“Lake Placid (1999)” movie review.

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(Directed by Steve Miner)

(Written by David E. Kelley)

(Starring Bridget Fonda, Bill Pullman and Oliver Platt)


Plot: A giant crocodile terrorizes people on a lake, and it’s up to a city slicking Paleontologist (Bridget Fonda), a Fish and Game officer (Bill Pullman), an eccentric Crocodile tracker (Oliver Platt) and the local Sheriff (Brendan Gleeson) to stop it.


When “Scream” was a smash success with audiences, horror suddenly became mainstream. Us fans were thrilled when our beloved genre was beginning to command big budgets, were luring respectable actors into their productions and would continue to have R-ratings. What followed was the most spectacular ass-kicking of horror fanboys that cinema has ever seen. Studios would cram obnoxious attempts at humor down our throats, would flaunt gratuitous and poorly rendered CGI and play it incredibly safe so that they would not offend its viewers by killing off a likable character. These films were often bad, but they’d poke fun at their own badness, which confused people into thinking ‘bad’ was suddenly ‘good’. It was a dark time for horror. It was…the 90’s *cue dramatic music*. Enter “Lake Placid”, a killer Crocodile flick that would represent everything I loathe about the dreaded decade.

Actually, the tragic thing about “Lake Placid” is despite its 90’s handicap, it almost is fairly entertaining. It did have respectable production values, which crystallized with the superb cast. You had Bill Pullman, Bridget Fonda, Oliver Platt, Brendan Gleeson, Betty White and Natassia Malthe. Okay, in retrospect, some of these casting choices are rather bizarre and should clue you in to the kind of movie you’re about to watch. Oliver Platt and Betty White are known for their more comedic roles and Natassia Malthe…I’m not entirely sure why I included the chick from “BloodRayne 3” in this list, but I know who she is, so…yeah…For the most part, these actors aren’t slumming it either. Sure, Pullman is kind of boring, but he’s also playing a very flat character. But Platt and White are having fun and Brendan Gleeson was my favorite part about the movie. Bridget Fonda is also having fun, but…lets just say that she alarmed me more than the crocodile. I’ll talk about that more later….”Lake Placid” also has an incredibly fast pace, so even when I wanted to punch myself in the face in annoyance, I can’t say I was ever bored. But what went wrong? Besides everything else…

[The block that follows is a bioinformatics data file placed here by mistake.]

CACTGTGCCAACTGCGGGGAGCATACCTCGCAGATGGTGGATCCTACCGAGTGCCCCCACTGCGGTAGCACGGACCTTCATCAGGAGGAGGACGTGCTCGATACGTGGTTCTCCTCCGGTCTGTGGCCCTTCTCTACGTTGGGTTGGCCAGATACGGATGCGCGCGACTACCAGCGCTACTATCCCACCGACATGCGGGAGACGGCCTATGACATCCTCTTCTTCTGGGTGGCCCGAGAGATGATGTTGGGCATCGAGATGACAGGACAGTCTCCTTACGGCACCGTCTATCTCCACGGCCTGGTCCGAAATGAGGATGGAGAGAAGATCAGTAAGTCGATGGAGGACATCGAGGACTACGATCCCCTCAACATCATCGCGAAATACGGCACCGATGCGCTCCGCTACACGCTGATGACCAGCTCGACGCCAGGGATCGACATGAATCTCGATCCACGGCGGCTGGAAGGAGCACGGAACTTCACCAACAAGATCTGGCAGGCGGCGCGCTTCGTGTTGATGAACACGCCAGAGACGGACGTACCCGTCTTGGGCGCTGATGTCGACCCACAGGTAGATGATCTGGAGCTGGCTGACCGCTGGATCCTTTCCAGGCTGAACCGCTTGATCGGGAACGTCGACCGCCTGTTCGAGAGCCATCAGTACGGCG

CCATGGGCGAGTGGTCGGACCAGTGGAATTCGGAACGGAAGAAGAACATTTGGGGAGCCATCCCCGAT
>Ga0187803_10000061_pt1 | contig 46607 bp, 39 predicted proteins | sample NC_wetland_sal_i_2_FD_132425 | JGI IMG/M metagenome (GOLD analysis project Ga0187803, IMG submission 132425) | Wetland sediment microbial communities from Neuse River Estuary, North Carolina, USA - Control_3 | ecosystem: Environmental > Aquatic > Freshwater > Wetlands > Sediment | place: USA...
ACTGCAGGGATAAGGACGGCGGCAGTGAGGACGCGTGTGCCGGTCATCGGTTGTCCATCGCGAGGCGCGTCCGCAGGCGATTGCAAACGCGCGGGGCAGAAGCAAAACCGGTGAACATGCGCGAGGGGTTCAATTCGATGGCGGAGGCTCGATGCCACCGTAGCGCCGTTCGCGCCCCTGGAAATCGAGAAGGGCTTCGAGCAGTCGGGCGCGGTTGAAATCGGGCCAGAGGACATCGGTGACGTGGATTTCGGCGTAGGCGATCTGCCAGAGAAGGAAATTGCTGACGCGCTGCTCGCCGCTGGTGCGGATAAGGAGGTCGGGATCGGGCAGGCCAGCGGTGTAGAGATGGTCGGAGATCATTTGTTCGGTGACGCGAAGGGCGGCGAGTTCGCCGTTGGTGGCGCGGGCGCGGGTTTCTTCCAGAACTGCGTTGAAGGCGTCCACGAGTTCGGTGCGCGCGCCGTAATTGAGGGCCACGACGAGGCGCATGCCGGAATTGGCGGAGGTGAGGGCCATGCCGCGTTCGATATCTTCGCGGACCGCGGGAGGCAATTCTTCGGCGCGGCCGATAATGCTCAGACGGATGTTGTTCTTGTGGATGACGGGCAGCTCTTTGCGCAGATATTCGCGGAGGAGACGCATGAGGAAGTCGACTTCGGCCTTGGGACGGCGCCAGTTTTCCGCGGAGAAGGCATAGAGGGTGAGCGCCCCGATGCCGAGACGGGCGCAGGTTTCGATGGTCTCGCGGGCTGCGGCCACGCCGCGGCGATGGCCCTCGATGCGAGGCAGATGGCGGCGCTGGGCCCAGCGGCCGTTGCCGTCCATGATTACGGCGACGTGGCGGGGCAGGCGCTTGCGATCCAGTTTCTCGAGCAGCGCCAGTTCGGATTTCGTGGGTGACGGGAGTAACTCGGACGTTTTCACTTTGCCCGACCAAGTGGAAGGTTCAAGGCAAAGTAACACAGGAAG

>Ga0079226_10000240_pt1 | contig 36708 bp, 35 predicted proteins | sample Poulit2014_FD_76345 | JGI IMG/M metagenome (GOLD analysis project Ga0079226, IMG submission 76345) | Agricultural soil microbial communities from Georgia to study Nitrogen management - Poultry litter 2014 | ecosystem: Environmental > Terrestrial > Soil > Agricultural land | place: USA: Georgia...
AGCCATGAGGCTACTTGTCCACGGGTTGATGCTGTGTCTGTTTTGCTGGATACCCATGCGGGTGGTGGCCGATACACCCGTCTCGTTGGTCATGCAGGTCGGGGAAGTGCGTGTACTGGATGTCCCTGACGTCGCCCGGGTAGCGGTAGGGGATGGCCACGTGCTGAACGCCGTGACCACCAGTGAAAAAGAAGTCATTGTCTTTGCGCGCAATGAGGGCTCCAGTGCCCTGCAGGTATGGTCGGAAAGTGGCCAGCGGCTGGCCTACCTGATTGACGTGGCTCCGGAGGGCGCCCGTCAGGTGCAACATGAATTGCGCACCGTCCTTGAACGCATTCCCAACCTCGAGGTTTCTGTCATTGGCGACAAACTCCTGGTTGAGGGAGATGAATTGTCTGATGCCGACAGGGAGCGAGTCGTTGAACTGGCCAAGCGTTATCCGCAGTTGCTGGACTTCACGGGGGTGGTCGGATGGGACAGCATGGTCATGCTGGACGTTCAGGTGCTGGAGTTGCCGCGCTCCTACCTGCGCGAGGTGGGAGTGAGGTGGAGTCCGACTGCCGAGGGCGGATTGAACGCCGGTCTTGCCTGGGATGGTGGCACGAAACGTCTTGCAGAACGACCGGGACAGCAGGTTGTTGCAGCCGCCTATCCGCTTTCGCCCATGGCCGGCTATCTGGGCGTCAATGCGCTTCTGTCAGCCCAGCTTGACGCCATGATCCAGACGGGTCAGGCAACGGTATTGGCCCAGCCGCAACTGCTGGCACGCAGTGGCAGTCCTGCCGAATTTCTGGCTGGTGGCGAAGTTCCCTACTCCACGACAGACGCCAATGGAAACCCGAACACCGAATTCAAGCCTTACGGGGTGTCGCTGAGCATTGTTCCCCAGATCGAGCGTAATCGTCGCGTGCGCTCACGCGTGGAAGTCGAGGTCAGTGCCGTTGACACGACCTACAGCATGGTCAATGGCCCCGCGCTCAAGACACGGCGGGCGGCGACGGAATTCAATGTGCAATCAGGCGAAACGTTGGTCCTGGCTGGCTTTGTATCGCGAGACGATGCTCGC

I liked the practical effects a lot. It looked like these characters were being stalked by a real crocodile and this made some of the confrontations fairly suspenseful (Platt Vs Croc: Round 1). Unfortunately, the 90’s were more interested in CGI and that was in its early stages. The end result is that sometimes the crocodile will morph into a PlayStation 2 effect. It probably looked fine back in 1999, but the big downside to using so much CGI is that it ages horrendously. Even worse, the practical and CGI effects don’t blend together at all, so you’ll have a very realistic crocodile for one shot followed by an insanely phony looking crocodile the next. When you place bad CGI next to strong practical effects, it will only make the CGI look worse than it really is. I find it odd that the shark from “Jaws” still holds up better than a movie made 25 years later. Luckily for those who were responsible for the CGI, the dated effects are the least of “Lake Placid”’s problems.